By Keith Idec
LOS ANGELES – Now that he has tasted Deontay Wilder’s power, Tyson Fury is even more aware why Anthony Joshua hasn’t fought the unbeaten WBC heavyweight champion.
“It’s no secret Joshua didn’t want this fight,” Fury said during the post-fight press conference, “and he didn’t want it for a reason – because Deontay Wilder is the most fiercest puncher in boxing history, in heavyweight-division history. And I saw that tonight and I felt it. No wonder AJ didn’t want no part of that right hand. He can’t move like he. He’d have been nailed!”
The 6-feet-9, 256½-pound Fury mostly made the hard-hitting Wilder miss during their 12-round split draw Saturday night at Staples Center. The 6-feet-7, 212½-pound Wilder (40-0-1, 39 KOs) nailed the elusive Englishman twice, however, and floored Fury once apiece in the ninth and 12th rounds.
Fury (27-0-1, 19 KOs) showed remarkable resilience by getting up both times, particularly in the 12th round.
Wilder drilled his courageous challenger with a right-left combination that left Fury flat on his back with just over two minutes remaining in their fascinating fight. Fury appeared down and out, yet barely beat referee Jack Reiss’ count, came back and hurt Wilder with right hands that prevented Wilder from finishing him off.
Wilder was asked during the press conference if he believes the unbeaten Joshua would’ve been able to get up from Wilder’s devastating punches.
“No way,” Fury said. “No way. He can’t move, so he never would’ve gotten out of the way of Wilder. Wilder’s got lightning fists and he has dynamite in his hands. Great fighter. I respect him a lot.”
The respect is mutual, as is the way they feel about the 6-feet-6, 245-pound Joshua’s reluctance to face Wilder. With Wilder and Fury expected to at least seriously consider an immediate rematch, England’s Joshua (22-0, 21 KOs) likely will defend his IBF, IBO, WBA and WBO titles against another opponent April 13 at Wembley Stadium in London.
“Listen, I stood up for me country,” Fury said, “I stood up for me people, me pride, me family name and I represented the United Kingdom and Ireland tonight. And I done it well. I’m proud and I just wanna say that I am a true-bred, fighting man. And Wilder came over to the UK and showed it up. He called out Joshua and he got offered a lot of money – a lot of money, money that could change countries, money that could make broke countries rich [$50 million]. He turned it down. And I come in here – I said to Deontay, ‘I’m sorry for what’s happened to you.’ Deontay’s got the text and I’m sure he’ll tell you the same.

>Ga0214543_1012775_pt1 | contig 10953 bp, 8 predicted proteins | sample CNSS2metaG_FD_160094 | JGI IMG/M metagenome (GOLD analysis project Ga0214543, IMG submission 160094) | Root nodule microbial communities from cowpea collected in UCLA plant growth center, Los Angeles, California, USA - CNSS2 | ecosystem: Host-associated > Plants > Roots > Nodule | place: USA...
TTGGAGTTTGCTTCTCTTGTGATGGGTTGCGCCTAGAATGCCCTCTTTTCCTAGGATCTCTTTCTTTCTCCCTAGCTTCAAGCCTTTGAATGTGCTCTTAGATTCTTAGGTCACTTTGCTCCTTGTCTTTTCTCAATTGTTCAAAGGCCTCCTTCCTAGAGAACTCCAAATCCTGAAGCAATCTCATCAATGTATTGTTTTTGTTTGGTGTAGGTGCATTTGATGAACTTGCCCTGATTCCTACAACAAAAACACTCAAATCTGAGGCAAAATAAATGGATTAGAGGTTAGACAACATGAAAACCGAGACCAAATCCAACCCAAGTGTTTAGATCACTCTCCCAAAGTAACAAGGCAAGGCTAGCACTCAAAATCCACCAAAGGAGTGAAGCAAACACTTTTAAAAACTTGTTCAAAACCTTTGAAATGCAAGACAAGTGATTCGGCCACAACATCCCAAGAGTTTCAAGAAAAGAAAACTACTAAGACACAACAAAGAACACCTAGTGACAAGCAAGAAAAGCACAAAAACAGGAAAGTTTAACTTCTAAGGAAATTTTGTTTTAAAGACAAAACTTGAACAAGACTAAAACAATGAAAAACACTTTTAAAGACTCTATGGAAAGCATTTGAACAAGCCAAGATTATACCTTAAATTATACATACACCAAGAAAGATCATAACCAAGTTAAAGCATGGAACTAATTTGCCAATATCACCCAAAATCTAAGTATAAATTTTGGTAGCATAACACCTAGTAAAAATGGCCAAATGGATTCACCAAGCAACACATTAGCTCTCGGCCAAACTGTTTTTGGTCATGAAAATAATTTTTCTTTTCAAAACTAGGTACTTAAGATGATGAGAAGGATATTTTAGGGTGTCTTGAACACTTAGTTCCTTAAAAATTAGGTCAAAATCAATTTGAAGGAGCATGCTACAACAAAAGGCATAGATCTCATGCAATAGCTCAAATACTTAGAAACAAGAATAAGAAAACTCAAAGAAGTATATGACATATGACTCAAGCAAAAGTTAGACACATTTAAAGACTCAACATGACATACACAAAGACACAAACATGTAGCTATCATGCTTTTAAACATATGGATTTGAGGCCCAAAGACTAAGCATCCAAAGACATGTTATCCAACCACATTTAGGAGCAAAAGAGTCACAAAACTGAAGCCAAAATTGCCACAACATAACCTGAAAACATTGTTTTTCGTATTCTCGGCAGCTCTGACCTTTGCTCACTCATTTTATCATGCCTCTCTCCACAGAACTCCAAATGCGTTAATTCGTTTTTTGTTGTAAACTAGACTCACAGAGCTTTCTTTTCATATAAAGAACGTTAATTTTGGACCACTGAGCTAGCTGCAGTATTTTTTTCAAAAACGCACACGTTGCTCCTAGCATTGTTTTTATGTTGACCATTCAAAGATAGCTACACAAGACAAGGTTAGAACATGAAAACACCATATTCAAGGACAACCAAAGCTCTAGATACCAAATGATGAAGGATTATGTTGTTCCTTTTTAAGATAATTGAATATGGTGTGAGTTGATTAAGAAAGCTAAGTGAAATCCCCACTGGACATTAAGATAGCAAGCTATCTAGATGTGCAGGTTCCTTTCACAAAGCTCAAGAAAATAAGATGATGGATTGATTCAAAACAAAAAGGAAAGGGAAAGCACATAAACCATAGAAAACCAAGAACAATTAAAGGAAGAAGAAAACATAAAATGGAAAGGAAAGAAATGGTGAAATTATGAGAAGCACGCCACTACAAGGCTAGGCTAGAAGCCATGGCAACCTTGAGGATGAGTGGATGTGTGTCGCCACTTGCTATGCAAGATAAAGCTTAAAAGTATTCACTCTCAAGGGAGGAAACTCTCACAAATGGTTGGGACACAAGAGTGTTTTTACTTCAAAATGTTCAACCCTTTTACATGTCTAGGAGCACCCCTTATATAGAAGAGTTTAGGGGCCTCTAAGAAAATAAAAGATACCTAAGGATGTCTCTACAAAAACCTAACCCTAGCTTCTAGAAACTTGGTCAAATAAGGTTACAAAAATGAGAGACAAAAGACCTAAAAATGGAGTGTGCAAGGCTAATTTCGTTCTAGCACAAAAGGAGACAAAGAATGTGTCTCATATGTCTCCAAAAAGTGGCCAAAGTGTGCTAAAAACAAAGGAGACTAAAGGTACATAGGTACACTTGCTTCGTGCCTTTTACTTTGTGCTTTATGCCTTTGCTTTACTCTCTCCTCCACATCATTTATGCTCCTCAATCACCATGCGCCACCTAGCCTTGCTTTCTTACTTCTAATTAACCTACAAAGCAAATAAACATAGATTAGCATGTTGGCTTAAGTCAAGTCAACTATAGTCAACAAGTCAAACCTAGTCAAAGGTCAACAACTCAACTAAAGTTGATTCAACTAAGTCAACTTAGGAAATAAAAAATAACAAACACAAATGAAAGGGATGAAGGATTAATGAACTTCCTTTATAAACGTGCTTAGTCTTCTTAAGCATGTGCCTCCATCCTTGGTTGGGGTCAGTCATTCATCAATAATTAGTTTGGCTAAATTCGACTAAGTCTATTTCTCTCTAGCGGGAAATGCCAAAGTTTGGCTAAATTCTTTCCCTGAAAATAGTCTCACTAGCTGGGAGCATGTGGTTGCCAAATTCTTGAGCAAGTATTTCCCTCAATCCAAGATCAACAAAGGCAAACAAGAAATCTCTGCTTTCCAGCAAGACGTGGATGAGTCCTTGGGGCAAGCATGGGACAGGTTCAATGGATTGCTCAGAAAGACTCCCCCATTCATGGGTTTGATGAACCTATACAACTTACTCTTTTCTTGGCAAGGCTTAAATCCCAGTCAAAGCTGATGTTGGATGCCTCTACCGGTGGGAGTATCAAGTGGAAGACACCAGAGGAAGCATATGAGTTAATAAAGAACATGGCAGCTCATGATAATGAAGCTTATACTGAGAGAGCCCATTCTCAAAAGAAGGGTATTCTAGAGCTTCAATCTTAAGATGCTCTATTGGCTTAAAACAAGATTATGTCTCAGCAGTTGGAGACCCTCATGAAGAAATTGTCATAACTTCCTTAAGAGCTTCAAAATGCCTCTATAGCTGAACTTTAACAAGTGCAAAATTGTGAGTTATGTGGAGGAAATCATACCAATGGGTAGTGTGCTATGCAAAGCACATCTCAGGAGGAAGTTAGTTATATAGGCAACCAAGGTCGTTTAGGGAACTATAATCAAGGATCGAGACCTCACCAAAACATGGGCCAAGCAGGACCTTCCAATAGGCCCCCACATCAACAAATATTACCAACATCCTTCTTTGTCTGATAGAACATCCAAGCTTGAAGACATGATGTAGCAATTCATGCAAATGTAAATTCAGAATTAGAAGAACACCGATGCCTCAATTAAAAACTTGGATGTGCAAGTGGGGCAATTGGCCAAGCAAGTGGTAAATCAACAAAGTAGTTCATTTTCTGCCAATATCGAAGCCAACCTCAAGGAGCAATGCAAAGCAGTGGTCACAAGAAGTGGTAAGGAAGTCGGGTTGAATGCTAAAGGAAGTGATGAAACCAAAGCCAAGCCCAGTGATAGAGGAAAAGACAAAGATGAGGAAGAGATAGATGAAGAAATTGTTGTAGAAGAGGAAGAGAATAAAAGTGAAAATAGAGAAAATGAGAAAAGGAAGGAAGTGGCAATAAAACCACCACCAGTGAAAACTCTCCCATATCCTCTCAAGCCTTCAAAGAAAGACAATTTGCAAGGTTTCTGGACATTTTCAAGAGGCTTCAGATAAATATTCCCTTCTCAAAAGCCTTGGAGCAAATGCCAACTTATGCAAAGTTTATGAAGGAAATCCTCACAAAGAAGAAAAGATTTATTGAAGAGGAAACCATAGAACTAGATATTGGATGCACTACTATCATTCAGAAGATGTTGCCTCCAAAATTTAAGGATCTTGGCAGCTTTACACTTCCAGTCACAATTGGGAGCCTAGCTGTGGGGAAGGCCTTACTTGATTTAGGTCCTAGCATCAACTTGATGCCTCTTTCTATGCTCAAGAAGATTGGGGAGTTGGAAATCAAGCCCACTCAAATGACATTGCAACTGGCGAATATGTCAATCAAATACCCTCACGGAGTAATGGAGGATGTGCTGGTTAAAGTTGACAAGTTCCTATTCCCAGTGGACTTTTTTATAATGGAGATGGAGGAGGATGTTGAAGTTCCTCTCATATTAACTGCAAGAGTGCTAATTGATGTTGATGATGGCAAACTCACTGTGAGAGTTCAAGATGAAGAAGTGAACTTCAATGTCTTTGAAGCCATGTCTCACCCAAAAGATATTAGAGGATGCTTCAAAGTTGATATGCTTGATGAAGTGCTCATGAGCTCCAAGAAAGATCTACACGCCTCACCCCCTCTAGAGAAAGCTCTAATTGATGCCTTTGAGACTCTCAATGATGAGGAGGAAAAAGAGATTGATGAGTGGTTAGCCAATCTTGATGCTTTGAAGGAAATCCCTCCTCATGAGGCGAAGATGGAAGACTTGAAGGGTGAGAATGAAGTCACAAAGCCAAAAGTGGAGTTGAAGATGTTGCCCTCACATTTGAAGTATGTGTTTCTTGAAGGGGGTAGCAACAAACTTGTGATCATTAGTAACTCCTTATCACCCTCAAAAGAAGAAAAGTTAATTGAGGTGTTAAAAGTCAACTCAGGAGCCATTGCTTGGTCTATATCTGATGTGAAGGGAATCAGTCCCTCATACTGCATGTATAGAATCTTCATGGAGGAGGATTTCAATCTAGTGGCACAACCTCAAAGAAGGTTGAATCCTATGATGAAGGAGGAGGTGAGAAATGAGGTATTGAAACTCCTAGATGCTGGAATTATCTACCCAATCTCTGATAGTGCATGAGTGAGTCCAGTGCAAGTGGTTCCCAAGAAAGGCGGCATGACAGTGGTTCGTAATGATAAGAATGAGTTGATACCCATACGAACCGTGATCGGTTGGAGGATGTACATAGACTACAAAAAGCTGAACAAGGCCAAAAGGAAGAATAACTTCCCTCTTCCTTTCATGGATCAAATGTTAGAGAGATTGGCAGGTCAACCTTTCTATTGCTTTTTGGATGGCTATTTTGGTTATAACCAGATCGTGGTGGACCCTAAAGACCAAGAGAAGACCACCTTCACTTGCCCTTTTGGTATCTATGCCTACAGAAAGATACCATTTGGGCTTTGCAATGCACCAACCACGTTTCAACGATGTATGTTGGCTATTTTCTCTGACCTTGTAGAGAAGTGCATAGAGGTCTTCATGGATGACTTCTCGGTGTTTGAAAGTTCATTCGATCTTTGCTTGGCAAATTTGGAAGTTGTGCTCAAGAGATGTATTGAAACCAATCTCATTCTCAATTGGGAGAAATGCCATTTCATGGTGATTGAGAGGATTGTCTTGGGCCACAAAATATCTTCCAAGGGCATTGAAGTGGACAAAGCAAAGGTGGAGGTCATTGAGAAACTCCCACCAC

“I said, ‘I’m sorry what’s happened to you.’ I said, ‘But you offer me the fight,’ I said, ‘I will not turn it down. I promise you.’ I said, ‘I am the fighting man and I’ll step up and represent my country.’ And tonight I did that. And I just wanna say that it was a great opportunity. Deontay Wilder’s a good man, a good fighting man. And I respect him. You saw that after the bell. The buildup was the buildup, and we had a great buildup. I don’t remember a better buildup than that for any fight. Two heavyweights, we’re both – I had a great dance partner. And I just wanna say, Deontay Wilder, he can definitely fight and he’s definitely a showman. He definitely can talk.”
Keith Idec is a senior writer/columnist for BoxingScene.com. He can be reached on Twitter @Idecboxing.